By Shadi Behpour
As an articling student, I have seen a lot of drinking and driving cases make their way through the criminal court system. It [almost] goes without saying that one should not drink and drive. When you drink and drive, you are putting yourself and other people in danger. The courts are pretty strict on people who drink and drive. The Criminal Code imposes a minimum sentence on individuals convicted of these offences.
There may be situations where an individual voluntarily drives a car while intoxicated and it may be hard to escape a conviction in that case. But what happens if the situation is more complicated? Imagine you are intoxicated and you are aware that you cannot drive your car home so you call a cab to pick you up. The cab takes a while and you can no longer stand inside the building; therefore, you are forced to stand outside in the middle of winter. You decide to sit in your parked car and warm up while you wait for a cab. The next thing you know, you wake up to the sound of an officer banging on your window and you are charged with impaired driving. This fact situation is similar to the case of R v Boudreault, which went before the Supreme Court of Canada in 2012.
You may be wondering how a person, who is not driving a car, can be charged with impaired driving. To be charged under the relevant provision of the Criminal Code, you do not necessarily have to be operating a vehicle, so long as you have care and control of a vehicle. According to the Criminal Code, if you are intoxicated and sitting in the driver’s seat of your vehicle, then you are presumed to have care and control of your vehicle, unless you can establish that you had no intention to drive.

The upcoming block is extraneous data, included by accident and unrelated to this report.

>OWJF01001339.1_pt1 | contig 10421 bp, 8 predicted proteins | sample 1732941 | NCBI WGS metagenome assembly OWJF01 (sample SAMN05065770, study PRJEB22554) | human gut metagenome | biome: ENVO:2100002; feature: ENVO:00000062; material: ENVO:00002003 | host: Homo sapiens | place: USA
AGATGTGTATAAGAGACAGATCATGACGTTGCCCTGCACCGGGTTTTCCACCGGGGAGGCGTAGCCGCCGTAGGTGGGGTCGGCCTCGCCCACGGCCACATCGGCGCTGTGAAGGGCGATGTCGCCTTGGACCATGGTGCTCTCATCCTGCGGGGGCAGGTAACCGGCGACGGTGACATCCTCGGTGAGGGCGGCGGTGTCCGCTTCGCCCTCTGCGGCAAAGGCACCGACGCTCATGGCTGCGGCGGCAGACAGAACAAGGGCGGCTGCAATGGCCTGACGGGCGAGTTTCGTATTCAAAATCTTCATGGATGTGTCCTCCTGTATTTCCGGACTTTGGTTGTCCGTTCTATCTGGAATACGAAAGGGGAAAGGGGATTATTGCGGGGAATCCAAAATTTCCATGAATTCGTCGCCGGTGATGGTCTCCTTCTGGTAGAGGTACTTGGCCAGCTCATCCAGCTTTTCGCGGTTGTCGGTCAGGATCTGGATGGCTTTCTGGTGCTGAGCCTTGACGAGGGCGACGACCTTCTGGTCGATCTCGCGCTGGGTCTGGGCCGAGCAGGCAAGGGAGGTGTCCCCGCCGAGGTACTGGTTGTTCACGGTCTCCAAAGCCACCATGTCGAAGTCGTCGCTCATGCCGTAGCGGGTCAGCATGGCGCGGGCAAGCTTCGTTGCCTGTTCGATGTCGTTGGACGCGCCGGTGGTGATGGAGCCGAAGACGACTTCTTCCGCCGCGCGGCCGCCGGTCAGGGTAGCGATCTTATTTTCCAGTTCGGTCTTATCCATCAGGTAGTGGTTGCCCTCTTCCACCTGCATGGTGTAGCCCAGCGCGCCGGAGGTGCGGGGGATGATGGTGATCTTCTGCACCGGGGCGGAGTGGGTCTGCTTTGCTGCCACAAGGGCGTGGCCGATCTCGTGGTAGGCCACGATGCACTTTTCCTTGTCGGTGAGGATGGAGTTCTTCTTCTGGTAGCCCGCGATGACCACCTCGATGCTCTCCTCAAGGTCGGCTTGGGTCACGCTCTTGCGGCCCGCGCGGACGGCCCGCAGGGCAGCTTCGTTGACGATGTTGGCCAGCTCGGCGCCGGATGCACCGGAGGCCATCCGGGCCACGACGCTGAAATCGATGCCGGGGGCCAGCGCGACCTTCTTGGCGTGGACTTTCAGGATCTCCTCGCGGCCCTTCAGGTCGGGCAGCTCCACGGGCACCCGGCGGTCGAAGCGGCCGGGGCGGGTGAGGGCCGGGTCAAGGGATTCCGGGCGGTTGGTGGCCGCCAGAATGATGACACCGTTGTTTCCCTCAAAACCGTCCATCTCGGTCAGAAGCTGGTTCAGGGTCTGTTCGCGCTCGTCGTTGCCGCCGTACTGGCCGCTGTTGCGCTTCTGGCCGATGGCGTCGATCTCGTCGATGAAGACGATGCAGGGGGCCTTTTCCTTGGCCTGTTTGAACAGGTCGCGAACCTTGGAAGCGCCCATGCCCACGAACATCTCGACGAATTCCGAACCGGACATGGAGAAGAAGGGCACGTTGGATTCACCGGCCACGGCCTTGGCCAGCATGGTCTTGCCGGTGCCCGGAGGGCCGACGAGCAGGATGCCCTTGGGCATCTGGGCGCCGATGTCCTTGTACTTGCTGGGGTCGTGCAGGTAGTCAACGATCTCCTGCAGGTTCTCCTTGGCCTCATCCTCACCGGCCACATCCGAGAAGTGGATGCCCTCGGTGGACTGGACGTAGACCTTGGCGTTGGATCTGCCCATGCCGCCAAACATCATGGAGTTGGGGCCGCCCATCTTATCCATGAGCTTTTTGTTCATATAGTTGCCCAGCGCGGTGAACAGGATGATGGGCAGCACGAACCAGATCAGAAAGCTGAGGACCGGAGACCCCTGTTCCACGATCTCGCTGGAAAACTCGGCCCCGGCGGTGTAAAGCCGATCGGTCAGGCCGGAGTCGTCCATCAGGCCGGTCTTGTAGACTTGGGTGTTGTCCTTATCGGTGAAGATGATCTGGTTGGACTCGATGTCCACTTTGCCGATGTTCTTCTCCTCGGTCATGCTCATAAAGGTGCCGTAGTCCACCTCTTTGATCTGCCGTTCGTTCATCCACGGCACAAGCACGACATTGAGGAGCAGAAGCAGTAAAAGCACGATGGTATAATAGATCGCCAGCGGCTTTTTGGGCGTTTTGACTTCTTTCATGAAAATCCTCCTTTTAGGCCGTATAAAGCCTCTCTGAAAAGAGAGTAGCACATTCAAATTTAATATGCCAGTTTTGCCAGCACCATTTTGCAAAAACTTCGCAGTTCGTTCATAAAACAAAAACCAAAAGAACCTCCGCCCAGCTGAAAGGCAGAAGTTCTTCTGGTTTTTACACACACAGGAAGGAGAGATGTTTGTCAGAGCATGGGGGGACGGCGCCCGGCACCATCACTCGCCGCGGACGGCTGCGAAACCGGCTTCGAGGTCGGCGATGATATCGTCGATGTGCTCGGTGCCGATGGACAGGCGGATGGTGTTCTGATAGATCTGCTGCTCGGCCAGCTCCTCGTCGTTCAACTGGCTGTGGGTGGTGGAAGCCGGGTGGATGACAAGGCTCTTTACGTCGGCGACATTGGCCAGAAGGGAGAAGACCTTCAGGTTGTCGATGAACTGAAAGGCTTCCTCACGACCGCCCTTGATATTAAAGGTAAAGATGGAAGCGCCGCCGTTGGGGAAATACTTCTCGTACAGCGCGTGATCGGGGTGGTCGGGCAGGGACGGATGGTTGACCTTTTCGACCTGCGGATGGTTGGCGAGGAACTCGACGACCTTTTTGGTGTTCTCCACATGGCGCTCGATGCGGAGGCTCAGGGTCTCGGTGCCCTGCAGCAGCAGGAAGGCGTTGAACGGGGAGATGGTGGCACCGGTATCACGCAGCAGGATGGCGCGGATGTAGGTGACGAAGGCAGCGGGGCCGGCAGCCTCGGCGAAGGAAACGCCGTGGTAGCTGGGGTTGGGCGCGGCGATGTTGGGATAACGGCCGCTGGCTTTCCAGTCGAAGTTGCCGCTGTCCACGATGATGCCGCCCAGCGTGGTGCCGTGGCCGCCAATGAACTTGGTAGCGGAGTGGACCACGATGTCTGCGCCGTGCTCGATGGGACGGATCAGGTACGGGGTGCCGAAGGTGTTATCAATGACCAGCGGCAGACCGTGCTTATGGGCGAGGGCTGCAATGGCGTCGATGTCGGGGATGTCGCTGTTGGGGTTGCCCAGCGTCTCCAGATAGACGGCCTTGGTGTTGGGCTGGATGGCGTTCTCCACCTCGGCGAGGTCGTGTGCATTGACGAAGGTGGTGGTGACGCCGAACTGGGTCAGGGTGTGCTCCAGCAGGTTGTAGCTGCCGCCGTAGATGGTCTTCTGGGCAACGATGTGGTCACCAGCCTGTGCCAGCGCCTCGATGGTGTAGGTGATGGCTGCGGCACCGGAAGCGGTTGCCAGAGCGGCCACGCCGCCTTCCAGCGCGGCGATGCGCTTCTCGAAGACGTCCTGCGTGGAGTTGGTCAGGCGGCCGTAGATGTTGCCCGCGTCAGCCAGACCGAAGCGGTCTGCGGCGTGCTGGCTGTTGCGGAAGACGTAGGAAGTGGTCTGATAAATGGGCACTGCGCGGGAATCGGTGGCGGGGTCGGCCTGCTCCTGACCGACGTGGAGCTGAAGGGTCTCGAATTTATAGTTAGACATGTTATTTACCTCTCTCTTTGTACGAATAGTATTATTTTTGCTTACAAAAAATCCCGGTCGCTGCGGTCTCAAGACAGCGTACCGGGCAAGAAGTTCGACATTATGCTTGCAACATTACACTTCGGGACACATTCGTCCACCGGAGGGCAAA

Nonetheless, even if you have no intention to drive the car, you may still be found liable, if your conduct creates a realistic risk of danger to persons and property. The court is concerned that an intoxicated person may later, and while still impaired, change his/her mind and drive home. The court is also concerned that an intoxicated person may unintentionally set the vehicle in motion or that, through negligence or bad judgment, a stationary or inoperable vehicle may endanger persons or property.
Depending on the facts, you may have to advance some evidence to show that you would not have driven the car in an impaired state, that the vehicle could not be set in motion unintentionally, or that the stationary vehicle would not endanger persons or property. The court will consider specific factors when determining whether there is a realistic risk of danger.
In Boudreault (above), the Supreme Court of Canada restored the accused’s acquittals and upheld the trial judge’s decision. The trial judge found that the accused had no intention to drive and he did not pose a realistic risk of danger.
It is important to note that each case is determined on its facts. Nonetheless, if you find yourself in a vehicle in an intoxicated state, it may be helpful to do the following; avoid sitting in the driver’s seat, ensure you do not have the keys in the ignition and the keys are not readily available to be placed in the ignition, engage the parking brake, and lastly, do your best to implement a reliable and concrete alternate plan for getting home. This area of law is somewhat complex; therefore, you may seek the assistance of a lawyer in order to advance the best defence.
If you have been charged with care and control, it is important to seek out an experienced criminal lawyer as soon as possible. Contact us today.
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